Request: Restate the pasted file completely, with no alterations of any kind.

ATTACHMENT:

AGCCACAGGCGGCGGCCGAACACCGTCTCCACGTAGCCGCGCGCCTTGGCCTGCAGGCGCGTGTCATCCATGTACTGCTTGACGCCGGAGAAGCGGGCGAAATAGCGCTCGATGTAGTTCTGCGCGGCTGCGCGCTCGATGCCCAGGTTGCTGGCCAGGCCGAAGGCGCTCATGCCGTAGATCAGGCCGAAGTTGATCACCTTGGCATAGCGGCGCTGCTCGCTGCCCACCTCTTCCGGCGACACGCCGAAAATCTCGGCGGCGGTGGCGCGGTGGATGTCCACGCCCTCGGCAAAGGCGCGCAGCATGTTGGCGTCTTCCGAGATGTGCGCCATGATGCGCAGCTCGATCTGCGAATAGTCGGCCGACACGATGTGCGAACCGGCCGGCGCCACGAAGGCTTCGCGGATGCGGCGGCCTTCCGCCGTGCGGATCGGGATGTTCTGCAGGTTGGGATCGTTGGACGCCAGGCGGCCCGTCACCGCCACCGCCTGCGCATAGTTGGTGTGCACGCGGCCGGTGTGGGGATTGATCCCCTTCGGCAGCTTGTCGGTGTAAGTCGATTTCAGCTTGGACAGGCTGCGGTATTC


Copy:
AGCCACAGGCGGCGGCCGAACACCGTCTCCACGTAGCCGCGCGCCTTGGCCTGCAGGCGCGTGTCATCCATGTACTGCTTGACGCCGGAGAAGCGGGCGAAATAGCGCTCGATGTAGTTCTGCGCGGCTGCGCGCTCGATGCCCAGGTTGCTGGCCAGGCCGAAGGCGCTCATGCCGTAGATCAGGCCGAAGTTGATCACCTTGGCATAGCGGCGCTGCTCGCTGCCCACCTCTTCCGGCGACACGCCGAAAATCTCGGCGGCGGTGGCGCGGTGGATGTCCACGCCCTCGGCAAAGGCGCGCAGCATGTTGGCGTCTTCCGAGATGTGCGCCATGATGCGCAGCTCGATCTGCGAATAGTCGGCCGACACGATGTGCGAACCGGCCGGCGCCACGAAGGCTTCGCGGATGCGGCGGCCTTCCGCCGTGCGGATCGGGATGTTCTGCAGGTTGGGATCGTTGGACGCCAGGCGGCCCGTCACCGCCACCGCCTGCGCATAGTTGGTGTGCACGCGGCCGGTGTGGGGATTGATCCCCTTCGGCAGCTTGTCGGTGTAAGTCGATTTCAGCTTGGACAGGCTGCGGTATTC